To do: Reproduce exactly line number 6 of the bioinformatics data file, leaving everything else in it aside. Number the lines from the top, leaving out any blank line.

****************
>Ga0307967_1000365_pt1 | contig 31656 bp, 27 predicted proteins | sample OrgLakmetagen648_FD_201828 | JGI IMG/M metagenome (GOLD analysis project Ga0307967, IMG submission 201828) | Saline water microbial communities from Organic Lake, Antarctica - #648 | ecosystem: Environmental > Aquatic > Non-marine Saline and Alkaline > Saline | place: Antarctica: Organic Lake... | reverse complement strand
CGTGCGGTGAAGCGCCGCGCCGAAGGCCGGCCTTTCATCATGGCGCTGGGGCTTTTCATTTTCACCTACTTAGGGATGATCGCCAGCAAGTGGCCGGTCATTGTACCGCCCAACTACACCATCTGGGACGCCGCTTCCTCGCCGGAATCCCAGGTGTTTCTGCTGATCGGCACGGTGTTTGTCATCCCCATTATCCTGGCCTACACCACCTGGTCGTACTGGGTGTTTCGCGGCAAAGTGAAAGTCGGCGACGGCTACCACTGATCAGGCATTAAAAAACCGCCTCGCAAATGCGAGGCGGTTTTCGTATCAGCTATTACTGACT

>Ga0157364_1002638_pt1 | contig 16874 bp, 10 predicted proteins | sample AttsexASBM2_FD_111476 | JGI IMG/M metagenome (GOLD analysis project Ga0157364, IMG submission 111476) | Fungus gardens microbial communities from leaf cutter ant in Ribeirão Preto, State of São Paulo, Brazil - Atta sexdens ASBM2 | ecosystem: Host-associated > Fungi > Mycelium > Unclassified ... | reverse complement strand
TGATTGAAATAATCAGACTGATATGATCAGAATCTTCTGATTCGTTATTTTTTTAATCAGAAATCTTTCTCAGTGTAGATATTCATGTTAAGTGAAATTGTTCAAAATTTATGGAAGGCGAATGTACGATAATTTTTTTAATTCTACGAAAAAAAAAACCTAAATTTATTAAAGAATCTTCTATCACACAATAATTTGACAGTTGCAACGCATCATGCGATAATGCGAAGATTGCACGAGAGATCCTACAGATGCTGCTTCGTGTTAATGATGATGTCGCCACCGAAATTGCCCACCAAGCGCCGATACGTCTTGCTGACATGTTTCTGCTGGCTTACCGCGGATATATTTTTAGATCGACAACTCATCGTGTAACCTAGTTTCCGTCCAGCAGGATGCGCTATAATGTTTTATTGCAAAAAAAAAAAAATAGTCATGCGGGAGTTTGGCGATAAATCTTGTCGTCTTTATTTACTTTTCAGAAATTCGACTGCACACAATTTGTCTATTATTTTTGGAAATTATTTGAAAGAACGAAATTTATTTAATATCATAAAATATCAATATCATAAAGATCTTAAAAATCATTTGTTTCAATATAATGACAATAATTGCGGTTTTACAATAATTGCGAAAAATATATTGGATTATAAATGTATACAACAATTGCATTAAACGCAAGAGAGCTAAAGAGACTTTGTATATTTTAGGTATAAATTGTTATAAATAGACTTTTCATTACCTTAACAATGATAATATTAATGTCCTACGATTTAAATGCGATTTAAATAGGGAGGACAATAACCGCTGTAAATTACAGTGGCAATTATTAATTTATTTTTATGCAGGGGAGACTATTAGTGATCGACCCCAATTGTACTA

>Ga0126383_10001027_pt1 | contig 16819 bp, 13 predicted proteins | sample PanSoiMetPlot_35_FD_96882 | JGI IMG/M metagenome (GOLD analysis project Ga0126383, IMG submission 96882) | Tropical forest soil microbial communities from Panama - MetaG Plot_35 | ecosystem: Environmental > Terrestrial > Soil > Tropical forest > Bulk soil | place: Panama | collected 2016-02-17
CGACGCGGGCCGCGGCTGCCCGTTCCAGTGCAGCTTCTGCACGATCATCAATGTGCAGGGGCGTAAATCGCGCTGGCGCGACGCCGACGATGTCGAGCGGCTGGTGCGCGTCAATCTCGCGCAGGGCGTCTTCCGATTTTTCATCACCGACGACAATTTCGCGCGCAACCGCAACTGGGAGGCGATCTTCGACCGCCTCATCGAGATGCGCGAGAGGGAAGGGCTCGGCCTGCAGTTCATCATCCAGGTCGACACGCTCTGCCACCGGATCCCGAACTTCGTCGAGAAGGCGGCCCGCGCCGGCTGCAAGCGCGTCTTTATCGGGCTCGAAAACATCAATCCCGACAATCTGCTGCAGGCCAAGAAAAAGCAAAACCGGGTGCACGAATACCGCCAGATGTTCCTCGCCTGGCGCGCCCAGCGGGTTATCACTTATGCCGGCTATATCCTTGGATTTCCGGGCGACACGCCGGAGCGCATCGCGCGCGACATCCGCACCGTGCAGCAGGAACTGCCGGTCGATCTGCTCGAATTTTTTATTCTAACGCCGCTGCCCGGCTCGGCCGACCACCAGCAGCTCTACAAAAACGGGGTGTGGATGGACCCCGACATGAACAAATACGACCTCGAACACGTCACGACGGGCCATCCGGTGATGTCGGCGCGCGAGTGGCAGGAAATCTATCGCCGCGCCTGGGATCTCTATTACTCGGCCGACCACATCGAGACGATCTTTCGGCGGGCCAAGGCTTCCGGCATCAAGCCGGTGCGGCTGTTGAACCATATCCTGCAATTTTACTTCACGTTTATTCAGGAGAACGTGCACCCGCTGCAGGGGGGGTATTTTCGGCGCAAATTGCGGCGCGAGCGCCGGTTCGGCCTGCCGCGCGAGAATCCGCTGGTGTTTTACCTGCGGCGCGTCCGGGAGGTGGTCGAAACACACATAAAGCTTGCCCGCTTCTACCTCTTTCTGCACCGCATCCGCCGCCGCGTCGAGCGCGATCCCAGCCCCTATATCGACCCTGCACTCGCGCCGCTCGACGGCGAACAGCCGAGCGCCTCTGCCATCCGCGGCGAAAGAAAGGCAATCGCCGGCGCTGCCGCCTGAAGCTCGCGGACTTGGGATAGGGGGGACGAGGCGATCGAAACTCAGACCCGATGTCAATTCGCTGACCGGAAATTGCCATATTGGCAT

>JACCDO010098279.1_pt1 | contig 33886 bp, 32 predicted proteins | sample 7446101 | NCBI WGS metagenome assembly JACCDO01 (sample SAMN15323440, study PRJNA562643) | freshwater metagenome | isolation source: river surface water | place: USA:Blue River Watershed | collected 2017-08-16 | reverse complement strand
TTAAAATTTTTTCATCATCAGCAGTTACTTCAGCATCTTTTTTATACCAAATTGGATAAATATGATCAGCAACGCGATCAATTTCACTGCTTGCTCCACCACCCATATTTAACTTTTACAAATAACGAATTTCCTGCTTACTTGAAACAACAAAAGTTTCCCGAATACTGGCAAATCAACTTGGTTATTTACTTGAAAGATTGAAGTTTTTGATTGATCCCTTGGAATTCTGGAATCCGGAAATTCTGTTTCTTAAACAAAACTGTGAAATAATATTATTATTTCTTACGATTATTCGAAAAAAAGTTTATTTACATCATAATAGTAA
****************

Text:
CGACGCGGGCCGCGGCTGCCCGTTCCAGTGCAGCTTCTGCACGATCATCAATGTGCAGGGGCGTAAATCGCGCTGGCGCGACGCCGACGATGTCGAGCGGCTGGTGCGCGTCAATCTCGCGCAGGGCGTCTTCCGATTTTTCATCACCGACGACAATTTCGCGCGCAACCGCAACTGGGAGGCGATCTTCGACCGCCTCATCGAGATGCGCGAGAGGGAAGGGCTCGGCCTGCAGTTCATCATCCAGGTCGACACGCTCTGCCACCGGATCCCGAACTTCGTCGAGAAGGCGGCCCGCGCCGGCTGCAAGCGCGTCTTTATCGGGCTCGAAAACATCAATCCCGACAATCTGCTGCAGGCCAAGAAAAAGCAAAACCGGGTGCACGAATACCGCCAGATGTTCCTCGCCTGGCGCGCCCAGCGGGTTATCACTTATGCCGGCTATATCCTTGGATTTCCGGGCGACACGCCGGAGCGCATCGCGCGCGACATCCGCACCGTGCAGCAGGAACTGCCGGTCGATCTGCTCGAATTTTTTATTCTAACGCCGCTGCCCGGCTCGGCCGACCACCAGCAGCTCTACAAAAACGGGGTGTGGATGGACCCCGACATGAACAAATACGACCTCGAACACGTCACGACGGGCCATCCGGTGATGTCGGCGCGCGAGTGGCAGGAAATCTATCGCCGCGCCTGGGATCTCTATTACTCGGCCGACCACATCGAGACGATCTTTCGGCGGGCCAAGGCTTCCGGCATCAAGCCGGTGCGGCTGTTGAACCATATCCTGCAATTTTACTTCACGTTTATTCAGGAGAACGTGCACCCGCTGCAGGGGGGGTATTTTCGGCGCAAATTGCGGCGCGAGCGCCGGTTCGGCCTGCCGCGCGAGAATCCGCTGGTGTTTTACCTGCGGCGCGTCCGGGAGGTGGTCGAAACACACATAAAGCTTGCCCGCTTCTACCTCTTTCTGCACCGCATCCGCCGCCGCGTCGAGCGCGATCCCAGCCCCTATATCGACCCTGCACTCGCGCCGCTCGACGGCGAACAGCCGAGCGCCTCTGCCATCCGCGGCGAAAGAAAGGCAATCGCCGGCGCTGCCGCCTGAAGCTCGCGGACTTGGGATAGGGGGGACGAGGCGATCGAAACTCAGACCCGATGTCAATTCGCTGACCGGAAATTGCCATATTGGCAT